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Animal Bioresource in Japan

.: Home > Animal Bioresource in Japan > 2014 > Volume 63 Number 3 > Etsuko Fujii, Atsuhiko Kato, Yu Jau Chen, Koichi Matsubara, Yasuyuki Ohnishi, Masami Suzuki

Characterization of EBV-related Lymphoproliferative Lesions Arising in Donor Lymphocytes of Transplanted Human Tumor Tissues in the NOG Mouse

Etsuko Fujii, Atsuhiko Kato, Yu Jau Chen, Koichi Matsubara, Yasuyuki Ohnishi, Masami Suzuki
1)Research Division, Chugai Pharmaceutical Co., Ltd., 200 Kajiwara, Kamakura, Kanagawa 247-8530, Japan 2)Chugai Pharmabody Research, Pte. Ltd., 3 Biopolis Drive, #04-11 Synapse, 138623 Singapore 3)Pharma Logicals Research, Pte. Ltd., 11 Biopolis Way, #05-08/09 Helios, 138667 Singapore 4)Central Institute for Experimental Animals, 3-25-12 Tonomachi, Kawasaki-ku, Kawasaki, Kanagawa 210-0821, Japan
Abstract :

Human tumor tissue line models established in the severely immunodeficient NOD.Cg-Prkdcscid Il2rgtm1Sug/Jic (NOD/Shi-scid, IL-2Rγnull or NOG) mouse are important tools for oncology research. During the establishment process, a lymphoproliferative lesion (LPL) that replaces the original tumor cells in the site of transplantation occurs. In the present study, we studied the impact of the LPL on the establishment process and the characteristics of the lesion, investigated the systemic distribution of the lesion in the mouse, and evaluated the potential of a simple identification method. The incidence of the lesion varied among tumor types, and the lesion was found to be the leading cause of unsuccessful establishment with gastric and colorectal cancer. The lesion consisted of a varying population of proliferating lymphoid cells that expressed CD20. The cells were positive for Epstein-Barr virus (EBV)-related antigens, and EBV DNA was detected. There was systemic distribution of the lesion within the NOG mouse, and the most consistent gross finding was splenomegaly. Additionally, identification of LPL-affected cases was possible by detecting splenomegaly in the 1st and 2nd generation mice at necropsy. From our findings the lesion was judged to arise from EBV-infected B cells originating from the donor, and monitoring splenomegaly at necropsy was thought effective as a simple method for identifying the lesion at an early stage of the establishment process.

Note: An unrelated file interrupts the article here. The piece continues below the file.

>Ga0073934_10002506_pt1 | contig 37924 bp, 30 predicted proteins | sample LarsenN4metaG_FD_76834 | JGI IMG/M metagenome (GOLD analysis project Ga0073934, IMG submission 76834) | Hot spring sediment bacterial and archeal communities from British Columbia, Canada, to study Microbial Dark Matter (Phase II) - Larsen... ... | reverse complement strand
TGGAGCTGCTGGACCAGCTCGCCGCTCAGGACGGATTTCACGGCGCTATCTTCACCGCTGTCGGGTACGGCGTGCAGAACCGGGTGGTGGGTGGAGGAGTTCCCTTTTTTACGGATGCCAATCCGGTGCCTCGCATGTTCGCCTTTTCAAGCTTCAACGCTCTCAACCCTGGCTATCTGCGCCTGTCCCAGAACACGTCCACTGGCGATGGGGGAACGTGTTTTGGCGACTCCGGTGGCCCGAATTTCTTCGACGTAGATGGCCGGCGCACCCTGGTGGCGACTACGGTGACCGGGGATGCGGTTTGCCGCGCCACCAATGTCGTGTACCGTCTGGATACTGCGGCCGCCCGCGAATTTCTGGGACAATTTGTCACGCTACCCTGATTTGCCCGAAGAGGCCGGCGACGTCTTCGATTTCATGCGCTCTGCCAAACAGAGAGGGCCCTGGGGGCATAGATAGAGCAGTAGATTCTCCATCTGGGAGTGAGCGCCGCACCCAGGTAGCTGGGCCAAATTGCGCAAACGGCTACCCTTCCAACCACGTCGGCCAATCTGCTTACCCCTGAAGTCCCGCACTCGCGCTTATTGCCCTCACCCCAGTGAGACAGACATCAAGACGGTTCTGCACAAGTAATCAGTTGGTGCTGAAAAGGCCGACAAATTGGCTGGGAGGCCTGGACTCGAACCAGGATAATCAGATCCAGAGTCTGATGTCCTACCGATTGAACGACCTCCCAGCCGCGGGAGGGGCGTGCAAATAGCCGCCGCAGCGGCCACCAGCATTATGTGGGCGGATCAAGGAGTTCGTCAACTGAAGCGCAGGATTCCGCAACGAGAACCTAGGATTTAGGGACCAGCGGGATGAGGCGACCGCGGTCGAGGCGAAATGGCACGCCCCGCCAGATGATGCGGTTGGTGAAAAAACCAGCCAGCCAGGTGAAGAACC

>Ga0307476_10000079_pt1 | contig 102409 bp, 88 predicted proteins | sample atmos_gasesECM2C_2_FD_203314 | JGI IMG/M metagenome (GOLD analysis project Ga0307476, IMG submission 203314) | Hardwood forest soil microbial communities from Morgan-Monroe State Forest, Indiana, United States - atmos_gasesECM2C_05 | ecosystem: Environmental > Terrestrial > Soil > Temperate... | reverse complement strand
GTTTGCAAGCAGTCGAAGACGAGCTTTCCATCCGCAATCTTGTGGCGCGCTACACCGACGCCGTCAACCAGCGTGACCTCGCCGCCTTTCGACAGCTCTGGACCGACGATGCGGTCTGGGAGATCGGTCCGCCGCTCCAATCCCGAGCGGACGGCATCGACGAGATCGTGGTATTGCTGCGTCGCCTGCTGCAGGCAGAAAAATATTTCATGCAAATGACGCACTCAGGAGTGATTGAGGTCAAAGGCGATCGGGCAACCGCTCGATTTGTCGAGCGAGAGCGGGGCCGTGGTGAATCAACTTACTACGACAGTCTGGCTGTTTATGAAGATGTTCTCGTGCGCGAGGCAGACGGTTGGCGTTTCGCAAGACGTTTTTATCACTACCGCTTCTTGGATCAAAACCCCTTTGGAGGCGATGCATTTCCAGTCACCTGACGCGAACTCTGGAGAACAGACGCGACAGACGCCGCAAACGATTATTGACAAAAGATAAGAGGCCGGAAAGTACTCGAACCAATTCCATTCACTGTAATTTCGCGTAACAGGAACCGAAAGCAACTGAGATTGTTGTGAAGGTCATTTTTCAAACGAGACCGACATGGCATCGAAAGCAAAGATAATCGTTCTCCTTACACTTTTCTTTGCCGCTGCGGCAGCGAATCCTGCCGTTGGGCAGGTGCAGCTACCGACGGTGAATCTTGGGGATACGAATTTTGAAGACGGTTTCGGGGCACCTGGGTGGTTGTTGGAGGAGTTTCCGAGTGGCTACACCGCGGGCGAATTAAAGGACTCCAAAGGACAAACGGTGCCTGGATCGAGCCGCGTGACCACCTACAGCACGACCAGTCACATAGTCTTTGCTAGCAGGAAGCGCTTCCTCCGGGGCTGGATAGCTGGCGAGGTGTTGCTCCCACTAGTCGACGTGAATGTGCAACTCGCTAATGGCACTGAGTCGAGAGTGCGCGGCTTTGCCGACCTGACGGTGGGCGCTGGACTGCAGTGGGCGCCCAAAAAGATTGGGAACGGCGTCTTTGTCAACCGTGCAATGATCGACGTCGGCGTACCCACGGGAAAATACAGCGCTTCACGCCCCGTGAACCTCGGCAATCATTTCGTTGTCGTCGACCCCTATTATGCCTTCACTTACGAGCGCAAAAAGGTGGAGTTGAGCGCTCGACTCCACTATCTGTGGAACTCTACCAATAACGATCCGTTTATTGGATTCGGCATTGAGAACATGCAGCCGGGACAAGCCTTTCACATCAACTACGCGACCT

Keywords :
donor tissue, Epstein-Barr virus, lymphoproliferative lesion, NOG mouse

Date Deposited : 07 Apr 2015 10:21

Last Modified : 07 Apr 2015 10:21

Official URL: http://https://www.jstage.jst.go.jp/browse/expanim/62/1/_contents

Volume 63, Number 3, - 2014

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